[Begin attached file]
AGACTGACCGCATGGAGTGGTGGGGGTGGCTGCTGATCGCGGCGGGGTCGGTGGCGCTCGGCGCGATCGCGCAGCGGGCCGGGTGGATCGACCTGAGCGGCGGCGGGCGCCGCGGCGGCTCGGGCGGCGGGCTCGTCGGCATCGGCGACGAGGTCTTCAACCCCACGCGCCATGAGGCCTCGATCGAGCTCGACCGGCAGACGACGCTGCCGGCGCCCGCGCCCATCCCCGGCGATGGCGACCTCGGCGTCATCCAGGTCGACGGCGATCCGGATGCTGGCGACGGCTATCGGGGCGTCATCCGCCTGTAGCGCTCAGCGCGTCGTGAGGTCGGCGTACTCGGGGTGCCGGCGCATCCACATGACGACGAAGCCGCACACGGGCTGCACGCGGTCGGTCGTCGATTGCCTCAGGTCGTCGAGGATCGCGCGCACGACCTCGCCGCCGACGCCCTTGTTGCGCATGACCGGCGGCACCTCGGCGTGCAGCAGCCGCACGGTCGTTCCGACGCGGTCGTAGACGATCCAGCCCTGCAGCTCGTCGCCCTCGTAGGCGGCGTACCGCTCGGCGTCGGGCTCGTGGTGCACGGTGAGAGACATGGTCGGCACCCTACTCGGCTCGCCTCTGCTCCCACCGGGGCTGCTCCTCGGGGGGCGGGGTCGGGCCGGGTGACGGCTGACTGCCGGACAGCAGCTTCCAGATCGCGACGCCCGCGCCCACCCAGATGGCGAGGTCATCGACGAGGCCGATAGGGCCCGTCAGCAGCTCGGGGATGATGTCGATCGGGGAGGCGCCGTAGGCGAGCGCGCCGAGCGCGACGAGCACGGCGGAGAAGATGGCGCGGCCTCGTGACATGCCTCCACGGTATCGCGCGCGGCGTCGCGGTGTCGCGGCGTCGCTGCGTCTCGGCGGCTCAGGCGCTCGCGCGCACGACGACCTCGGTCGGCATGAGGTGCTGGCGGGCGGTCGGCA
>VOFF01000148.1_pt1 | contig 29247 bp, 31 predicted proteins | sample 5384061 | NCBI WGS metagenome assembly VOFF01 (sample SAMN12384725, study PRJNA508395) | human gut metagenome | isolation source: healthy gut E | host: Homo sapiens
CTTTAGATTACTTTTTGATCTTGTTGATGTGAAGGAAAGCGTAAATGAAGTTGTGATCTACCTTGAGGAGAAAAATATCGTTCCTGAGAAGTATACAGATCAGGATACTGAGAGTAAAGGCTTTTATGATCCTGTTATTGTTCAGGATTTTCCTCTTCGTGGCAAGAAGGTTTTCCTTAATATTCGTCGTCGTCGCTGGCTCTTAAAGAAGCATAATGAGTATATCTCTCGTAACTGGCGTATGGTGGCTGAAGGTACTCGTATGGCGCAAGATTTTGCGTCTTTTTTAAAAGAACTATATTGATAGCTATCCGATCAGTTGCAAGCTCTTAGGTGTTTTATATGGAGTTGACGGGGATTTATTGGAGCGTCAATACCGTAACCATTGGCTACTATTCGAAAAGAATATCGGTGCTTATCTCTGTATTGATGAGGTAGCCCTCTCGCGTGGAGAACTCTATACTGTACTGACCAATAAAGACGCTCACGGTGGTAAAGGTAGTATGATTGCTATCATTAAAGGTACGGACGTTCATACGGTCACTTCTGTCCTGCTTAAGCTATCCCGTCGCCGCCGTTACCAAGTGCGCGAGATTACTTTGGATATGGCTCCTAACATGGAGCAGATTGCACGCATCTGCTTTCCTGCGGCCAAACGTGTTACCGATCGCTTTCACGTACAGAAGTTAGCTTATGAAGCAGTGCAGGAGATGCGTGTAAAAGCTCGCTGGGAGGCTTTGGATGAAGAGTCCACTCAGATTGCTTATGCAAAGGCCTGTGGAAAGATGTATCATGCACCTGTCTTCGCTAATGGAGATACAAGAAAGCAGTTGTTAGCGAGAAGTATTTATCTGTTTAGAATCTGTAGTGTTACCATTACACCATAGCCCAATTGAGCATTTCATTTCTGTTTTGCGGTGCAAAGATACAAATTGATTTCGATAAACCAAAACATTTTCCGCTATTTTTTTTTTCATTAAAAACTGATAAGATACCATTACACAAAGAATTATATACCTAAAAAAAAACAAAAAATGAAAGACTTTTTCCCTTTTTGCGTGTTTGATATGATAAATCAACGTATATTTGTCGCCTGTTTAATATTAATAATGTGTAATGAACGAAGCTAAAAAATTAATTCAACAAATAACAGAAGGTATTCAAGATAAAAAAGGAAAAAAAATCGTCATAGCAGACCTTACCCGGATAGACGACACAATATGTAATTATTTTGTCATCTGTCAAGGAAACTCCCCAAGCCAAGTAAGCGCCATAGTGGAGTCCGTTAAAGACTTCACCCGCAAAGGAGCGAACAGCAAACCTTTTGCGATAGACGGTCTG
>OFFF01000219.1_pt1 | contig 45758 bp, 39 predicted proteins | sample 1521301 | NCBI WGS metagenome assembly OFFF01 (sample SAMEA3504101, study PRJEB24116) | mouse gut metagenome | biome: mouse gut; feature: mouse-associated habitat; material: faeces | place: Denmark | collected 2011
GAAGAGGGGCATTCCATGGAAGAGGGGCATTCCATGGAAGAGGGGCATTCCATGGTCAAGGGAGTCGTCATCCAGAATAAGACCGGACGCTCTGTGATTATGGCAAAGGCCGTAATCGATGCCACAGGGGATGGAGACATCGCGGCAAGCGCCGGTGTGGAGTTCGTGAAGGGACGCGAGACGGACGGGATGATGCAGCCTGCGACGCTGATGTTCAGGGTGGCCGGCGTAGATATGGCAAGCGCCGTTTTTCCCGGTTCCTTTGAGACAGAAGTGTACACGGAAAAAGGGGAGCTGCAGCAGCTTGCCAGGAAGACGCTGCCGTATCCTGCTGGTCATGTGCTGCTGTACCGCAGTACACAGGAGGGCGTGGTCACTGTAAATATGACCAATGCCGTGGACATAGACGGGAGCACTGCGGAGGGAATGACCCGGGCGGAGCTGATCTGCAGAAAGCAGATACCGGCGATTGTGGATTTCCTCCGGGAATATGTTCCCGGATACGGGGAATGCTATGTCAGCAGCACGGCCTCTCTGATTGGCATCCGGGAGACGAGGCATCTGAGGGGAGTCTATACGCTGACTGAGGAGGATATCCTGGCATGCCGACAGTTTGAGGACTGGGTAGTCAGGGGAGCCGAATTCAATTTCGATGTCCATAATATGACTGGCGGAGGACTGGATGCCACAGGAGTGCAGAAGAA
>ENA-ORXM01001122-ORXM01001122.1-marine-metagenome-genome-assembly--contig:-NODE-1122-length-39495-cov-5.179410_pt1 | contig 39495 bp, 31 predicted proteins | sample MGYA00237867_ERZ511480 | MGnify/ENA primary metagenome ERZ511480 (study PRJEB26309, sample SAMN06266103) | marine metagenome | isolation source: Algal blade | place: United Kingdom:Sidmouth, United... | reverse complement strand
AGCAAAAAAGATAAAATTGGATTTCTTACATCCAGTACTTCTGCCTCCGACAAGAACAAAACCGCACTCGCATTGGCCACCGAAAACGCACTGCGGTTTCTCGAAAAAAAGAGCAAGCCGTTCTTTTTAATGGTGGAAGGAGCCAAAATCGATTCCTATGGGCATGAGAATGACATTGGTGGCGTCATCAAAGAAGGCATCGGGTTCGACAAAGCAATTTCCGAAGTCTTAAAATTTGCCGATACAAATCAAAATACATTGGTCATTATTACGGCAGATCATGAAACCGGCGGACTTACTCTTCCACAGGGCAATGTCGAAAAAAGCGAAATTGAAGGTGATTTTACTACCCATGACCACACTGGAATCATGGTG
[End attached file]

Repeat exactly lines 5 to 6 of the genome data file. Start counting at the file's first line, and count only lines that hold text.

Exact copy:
GAAGAGGGGCATTCCATGGAAGAGGGGCATTCCATGGAAGAGGGGCATTCCATGGTCAAGGGAGTCGTCATCCAGAATAAGACCGGACGCTCTGTGATTATGGCAAAGGCCGTAATCGATGCCACAGGGGATGGAGACATCGCGGCAAGCGCCGGTGTGGAGTTCGTGAAGGGACGCGAGACGGACGGGATGATGCAGCCTGCGACGCTGATGTTCAGGGTGGCCGGCGTAGATATGGCAAGCGCCGTTTTTCCCGGTTCCTTTGAGACAGAAGTGTACACGGAAAAAGGGGAGCTGCAGCAGCTTGCCAGGAAGACGCTGCCGTATCCTGCTGGTCATGTGCTGCTGTACCGCAGTACACAGGAGGGCGTGGTCACTGTAAATATGACCAATGCCGTGGACATAGACGGGAGCACTGCGGAGGGAATGACCCGGGCGGAGCTGATCTGCAGAAAGCAGATACCGGCGATTGTGGATTTCCTCCGGGAATATGTTCCCGGATACGGGGAATGCTATGTCAGCAGCACGGCCTCTCTGATTGGCATCCGGGAGACGAGGCATCTGAGGGGAGTCTATACGCTGACTGAGGAGGATATCCTGGCATGCCGACAGTTTGAGGACTGGGTAGTCAGGGGAGCCGAATTCAATTTCGATGTCCATAATATGACTGGCGGAGGACTGGATGCCACAGGAGTGCAGAAGAA
>ENA-ORXM01001122-ORXM01001122.1-marine-metagenome-genome-assembly--contig:-NODE-1122-length-39495-cov-5.179410_pt1 | contig 39495 bp, 31 predicted proteins | sample MGYA00237867_ERZ511480 | MGnify/ENA primary metagenome ERZ511480 (study PRJEB26309, sample SAMN06266103) | marine metagenome | isolation source: Algal blade | place: United Kingdom:Sidmouth, United... | reverse complement strand